While the Coyotes franchise epitomized volatility for years, Shane Doan was the one pillar of stability over more than two decades.
Doan announced his retirement Wednesday morning, less than three months after the NHL club decided not to offer the 40-year-old a contract for the 2017-18 season.
The Alberta native, who played his entire 21-season career with the Arizona Coyotes, is the franchise leader in games played, goals, assists, points, power-play goals and game-winning markers. He was drafted seventh overall by the Winnipeg Jets in 1995 with the club shuffling off to the desert one year later.
Instability has plague the franchise with ownership and relocation troubles lingering in the background. But the Coyotes could always count on Doan, who was among the longest-serving captains in NHL history after taking over from Teppo Numminen in 2003.
A two-time all star, Doan scored at least 20 goals in 13 seasons and topped 50 points 11 times with a career high of 78 points in the 2007-08 season. He won the King Clancy Memorial trophy for leadership on and off the ice in 2010 and the Mark Messier Leadership award in 2012.
Doan announced his decision to retire in an Arizona newspaper.
‘One of the hardest decisions’
He recalled the excitement of his first NHL game on Oct. 7, 1995 — he had two assists — and said he “probably” knew that April 8, 2017 would be his last NHL game.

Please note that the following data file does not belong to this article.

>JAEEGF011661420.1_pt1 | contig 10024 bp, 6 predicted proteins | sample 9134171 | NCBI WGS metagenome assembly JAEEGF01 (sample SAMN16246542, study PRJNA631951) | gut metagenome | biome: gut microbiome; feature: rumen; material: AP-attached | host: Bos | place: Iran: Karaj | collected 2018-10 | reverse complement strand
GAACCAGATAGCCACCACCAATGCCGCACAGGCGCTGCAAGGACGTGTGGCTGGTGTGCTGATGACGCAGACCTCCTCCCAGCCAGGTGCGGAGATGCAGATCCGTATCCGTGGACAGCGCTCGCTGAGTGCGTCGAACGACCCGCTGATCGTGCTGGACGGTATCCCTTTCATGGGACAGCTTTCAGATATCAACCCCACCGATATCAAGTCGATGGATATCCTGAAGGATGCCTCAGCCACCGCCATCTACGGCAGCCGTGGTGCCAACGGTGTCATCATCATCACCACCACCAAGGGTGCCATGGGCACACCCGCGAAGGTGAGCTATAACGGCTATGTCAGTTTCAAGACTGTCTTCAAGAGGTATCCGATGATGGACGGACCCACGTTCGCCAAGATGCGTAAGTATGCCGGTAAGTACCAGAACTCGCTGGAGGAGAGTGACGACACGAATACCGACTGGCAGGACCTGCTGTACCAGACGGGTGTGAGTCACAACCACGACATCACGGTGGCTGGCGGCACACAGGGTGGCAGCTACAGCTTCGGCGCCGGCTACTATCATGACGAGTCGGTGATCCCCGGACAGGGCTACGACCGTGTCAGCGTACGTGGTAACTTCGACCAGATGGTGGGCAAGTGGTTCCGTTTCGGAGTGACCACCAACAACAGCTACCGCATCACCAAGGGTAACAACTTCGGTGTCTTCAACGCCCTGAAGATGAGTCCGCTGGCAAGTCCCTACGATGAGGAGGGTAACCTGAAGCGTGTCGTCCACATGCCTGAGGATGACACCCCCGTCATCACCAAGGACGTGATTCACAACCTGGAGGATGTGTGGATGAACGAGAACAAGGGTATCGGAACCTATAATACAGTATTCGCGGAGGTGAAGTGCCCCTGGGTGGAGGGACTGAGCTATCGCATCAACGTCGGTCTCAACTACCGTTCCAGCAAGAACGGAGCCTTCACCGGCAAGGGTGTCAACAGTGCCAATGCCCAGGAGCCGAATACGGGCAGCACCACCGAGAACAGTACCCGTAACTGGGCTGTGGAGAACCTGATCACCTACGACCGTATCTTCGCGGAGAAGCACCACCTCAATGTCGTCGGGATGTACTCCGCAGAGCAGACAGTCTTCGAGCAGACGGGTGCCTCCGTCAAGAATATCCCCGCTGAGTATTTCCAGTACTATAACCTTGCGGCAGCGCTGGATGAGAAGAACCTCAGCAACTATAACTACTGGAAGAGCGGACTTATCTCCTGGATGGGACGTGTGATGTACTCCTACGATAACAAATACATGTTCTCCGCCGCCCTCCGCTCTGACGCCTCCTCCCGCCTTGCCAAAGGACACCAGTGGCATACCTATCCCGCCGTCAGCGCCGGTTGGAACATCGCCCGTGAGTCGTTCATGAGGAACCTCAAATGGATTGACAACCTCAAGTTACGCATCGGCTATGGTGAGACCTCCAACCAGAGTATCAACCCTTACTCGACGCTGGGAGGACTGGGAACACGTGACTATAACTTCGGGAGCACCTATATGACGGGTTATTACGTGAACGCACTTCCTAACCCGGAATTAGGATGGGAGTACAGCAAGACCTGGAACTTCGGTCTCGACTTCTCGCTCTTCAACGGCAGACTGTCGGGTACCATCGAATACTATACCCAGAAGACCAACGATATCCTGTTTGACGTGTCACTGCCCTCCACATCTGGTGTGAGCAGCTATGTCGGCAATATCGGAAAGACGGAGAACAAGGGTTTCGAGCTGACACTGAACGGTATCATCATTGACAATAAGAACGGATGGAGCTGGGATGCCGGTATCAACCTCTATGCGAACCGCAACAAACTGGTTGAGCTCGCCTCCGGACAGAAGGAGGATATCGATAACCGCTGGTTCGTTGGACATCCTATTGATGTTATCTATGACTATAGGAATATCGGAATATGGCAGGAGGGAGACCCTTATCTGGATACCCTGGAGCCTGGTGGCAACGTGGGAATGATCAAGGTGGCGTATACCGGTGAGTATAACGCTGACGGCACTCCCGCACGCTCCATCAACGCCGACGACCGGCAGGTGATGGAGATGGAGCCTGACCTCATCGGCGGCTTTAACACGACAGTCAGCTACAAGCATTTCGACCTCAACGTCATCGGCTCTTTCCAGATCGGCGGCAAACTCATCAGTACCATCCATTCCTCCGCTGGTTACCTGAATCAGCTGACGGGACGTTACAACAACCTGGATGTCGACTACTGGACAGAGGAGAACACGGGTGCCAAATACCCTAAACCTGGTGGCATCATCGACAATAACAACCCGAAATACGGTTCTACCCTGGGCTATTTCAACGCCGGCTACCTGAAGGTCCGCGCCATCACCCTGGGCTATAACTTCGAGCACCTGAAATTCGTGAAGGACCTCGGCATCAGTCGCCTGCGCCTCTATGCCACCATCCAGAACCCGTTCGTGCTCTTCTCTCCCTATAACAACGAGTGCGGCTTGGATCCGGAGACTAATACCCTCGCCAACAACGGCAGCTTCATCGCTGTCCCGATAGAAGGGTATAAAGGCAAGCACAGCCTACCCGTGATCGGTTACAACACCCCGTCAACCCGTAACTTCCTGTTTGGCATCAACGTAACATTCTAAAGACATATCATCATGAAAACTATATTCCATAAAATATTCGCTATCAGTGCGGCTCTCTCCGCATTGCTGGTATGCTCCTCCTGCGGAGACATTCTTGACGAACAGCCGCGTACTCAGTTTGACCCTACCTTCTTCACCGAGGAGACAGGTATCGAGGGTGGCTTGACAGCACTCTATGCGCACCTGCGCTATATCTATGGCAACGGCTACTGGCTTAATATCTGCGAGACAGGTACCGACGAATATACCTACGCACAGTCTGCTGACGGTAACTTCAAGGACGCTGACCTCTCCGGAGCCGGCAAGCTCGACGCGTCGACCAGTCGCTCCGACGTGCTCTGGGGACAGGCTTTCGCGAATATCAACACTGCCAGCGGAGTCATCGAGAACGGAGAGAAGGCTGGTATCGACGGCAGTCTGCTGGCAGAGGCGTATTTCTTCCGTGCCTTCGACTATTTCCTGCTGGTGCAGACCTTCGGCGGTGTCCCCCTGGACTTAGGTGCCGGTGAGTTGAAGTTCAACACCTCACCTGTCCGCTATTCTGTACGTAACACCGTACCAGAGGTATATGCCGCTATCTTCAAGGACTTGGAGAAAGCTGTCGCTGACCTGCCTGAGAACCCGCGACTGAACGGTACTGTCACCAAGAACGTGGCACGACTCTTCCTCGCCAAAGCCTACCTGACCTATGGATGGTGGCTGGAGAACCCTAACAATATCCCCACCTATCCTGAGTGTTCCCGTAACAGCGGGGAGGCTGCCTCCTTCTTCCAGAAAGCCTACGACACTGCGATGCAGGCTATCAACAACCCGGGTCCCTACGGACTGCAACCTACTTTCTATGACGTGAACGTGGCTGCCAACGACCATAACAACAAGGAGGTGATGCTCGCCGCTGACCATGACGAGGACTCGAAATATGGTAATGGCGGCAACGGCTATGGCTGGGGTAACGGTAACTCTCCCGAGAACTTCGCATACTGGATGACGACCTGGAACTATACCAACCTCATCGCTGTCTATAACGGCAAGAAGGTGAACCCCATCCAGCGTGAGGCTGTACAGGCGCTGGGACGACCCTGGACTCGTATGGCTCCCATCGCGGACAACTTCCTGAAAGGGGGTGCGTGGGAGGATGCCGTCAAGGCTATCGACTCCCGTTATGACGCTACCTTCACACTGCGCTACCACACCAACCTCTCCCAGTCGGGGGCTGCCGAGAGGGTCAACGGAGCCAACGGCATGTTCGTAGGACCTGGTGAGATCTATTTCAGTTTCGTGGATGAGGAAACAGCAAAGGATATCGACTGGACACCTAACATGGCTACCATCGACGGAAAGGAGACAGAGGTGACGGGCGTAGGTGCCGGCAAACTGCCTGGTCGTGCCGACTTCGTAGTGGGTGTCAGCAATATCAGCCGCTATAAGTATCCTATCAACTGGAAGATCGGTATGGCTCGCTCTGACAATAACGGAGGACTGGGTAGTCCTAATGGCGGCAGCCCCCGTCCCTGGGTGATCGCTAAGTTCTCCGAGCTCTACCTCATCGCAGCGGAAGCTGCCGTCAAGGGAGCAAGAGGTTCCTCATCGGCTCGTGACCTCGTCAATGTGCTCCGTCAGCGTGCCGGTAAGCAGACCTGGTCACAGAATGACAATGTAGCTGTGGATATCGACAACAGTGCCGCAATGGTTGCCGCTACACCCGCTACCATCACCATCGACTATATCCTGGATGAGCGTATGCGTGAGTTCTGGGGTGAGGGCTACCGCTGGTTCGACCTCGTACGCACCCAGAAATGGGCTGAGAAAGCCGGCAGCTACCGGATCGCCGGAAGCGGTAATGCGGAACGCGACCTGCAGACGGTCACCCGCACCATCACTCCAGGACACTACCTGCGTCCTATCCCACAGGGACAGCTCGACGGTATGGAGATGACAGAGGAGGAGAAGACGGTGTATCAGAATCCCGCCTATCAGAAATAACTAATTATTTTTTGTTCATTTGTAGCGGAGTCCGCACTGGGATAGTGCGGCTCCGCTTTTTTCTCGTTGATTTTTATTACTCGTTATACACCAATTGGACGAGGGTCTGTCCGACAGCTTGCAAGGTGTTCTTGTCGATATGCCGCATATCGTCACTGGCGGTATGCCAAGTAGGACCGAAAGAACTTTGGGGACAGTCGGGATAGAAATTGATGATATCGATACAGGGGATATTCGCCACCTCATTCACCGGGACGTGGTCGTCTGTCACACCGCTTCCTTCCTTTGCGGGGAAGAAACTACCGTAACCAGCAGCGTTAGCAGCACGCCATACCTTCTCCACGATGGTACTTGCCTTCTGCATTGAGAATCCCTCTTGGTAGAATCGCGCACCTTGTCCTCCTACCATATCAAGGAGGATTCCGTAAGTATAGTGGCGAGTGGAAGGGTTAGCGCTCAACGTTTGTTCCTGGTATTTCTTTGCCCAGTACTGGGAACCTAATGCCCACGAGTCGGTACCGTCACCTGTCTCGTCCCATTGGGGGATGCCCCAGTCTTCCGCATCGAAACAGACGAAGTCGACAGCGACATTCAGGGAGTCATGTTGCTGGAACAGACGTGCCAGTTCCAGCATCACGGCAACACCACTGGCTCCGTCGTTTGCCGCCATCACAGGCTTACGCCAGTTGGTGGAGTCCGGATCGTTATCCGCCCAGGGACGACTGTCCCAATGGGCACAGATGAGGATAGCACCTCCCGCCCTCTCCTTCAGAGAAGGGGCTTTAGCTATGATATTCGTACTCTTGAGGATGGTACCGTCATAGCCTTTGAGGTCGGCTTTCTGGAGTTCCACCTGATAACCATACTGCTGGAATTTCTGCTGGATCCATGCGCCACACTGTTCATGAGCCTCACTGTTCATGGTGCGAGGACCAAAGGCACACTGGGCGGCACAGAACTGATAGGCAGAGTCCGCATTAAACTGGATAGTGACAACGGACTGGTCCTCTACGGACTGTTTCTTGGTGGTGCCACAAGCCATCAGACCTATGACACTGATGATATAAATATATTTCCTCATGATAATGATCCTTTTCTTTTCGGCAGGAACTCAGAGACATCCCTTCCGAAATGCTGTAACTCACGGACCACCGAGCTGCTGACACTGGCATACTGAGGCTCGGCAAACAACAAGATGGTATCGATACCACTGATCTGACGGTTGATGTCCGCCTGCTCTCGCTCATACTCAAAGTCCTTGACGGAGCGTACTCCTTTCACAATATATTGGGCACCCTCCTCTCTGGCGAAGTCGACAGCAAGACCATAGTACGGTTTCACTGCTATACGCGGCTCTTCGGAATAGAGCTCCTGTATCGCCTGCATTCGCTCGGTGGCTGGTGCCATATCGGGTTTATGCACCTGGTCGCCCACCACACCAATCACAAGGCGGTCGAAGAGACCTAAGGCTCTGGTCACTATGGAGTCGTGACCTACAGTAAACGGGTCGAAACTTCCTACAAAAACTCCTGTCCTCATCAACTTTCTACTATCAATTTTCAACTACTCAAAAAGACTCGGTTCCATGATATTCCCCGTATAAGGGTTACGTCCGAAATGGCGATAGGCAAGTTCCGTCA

“I felt an indescribable wave of emotion to have the support that I’ve had over the years from the fans throughout all of the uncertainty,” Doan wrote in the Arizona Republic. “You have always defended me and supported me. Playing in front of you has honestly been one of the greatest experiences of my life.”
Doan, who entered the league as a teenager, described retirement as “one of the hardest decisions I’ve ever had to make.”
Hailing from the tiny town of Halkirk, Doan ultimately grew up in sunny Arizona, building a family there and sticking with the Coyotes even as their viability to stay put was threatened. He signed a five-year deal with the club in 2007 and another four-year pact after that.
“I’ve had some interest from other teams over the years, but there’s always been too much pulling me back to Phoenix,” Doan wrote in a Players Tribune article in December 2015. “I believe in this organization and I have so much respect for the fans who have stuck with us all of this time.
“In Phoenix, there have been long stretches when it’s been bad — really bad,” he continued. “But the fans still showed up. We’d be surrounded by rumours that we were going to relocate, and I’d look up in the stands and see familiar faces wearing my jersey and pounding on the glass. Who wouldn’t skate through a brick wall for them?”
It’s still uncertain where the Coyotes will play long-term with NHL commissioner Gary Bettman stating in May that the club could not succeed with the current arena in Glendale.
Coyotes bungled his exit
Doan got closest to winning a Stanley Cup in 2012 when the Coyotes lost the Western Conference final to the Los Angeles Kings.
Doan never won a major NHL award and probably falls short of Hall of Fame consideration, but he brought a consistently rugged brand to hockey in Arizona with…